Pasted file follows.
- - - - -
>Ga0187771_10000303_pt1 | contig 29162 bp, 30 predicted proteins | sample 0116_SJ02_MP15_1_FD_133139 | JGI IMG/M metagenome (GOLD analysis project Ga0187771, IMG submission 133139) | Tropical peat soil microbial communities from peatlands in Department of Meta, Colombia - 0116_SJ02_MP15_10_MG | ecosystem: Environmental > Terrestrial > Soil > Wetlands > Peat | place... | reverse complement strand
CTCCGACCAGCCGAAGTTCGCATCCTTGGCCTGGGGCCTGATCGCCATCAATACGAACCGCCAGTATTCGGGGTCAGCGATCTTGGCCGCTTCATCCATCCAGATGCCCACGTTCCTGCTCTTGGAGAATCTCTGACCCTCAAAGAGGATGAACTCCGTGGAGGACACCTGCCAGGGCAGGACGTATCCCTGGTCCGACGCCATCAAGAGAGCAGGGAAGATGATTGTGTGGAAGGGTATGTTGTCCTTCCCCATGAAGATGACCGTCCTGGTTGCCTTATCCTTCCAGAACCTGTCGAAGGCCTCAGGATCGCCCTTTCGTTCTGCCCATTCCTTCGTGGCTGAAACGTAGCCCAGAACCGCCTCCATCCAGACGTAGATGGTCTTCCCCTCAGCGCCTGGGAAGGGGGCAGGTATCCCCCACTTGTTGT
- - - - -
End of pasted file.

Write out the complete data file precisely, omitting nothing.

>Ga0187771_10000303_pt1 | contig 29162 bp, 30 predicted proteins | sample 0116_SJ02_MP15_1_FD_133139 | JGI IMG/M metagenome (GOLD analysis project Ga0187771, IMG submission 133139) | Tropical peat soil microbial communities from peatlands in Department of Meta, Colombia - 0116_SJ02_MP15_10_MG | ecosystem: Environmental > Terrestrial > Soil > Wetlands > Peat | place... | reverse complement strand
CTCCGACCAGCCGAAGTTCGCATCCTTGGCCTGGGGCCTGATCGCCATCAATACGAACCGCCAGTATTCGGGGTCAGCGATCTTGGCCGCTTCATCCATCCAGATGCCCACGTTCCTGCTCTTGGAGAATCTCTGACCCTCAAAGAGGATGAACTCCGTGGAGGACACCTGCCAGGGCAGGACGTATCCCTGGTCCGACGCCATCAAGAGAGCAGGGAAGATGATTGTGTGGAAGGGTATGTTGTCCTTCCCCATGAAGATGACCGTCCTGGTTGCCTTATCCTTCCAGAACCTGTCGAAGGCCTCAGGATCGCCCTTTCGTTCTGCCCATTCCTTCGTGGCTGAAACGTAGCCCAGAACCGCCTCCATCCAGACGTAGATGGTCTTCCCCTCAGCGCCTGGGAAGGGGGCAGGTATCCCCCACTTGTTGT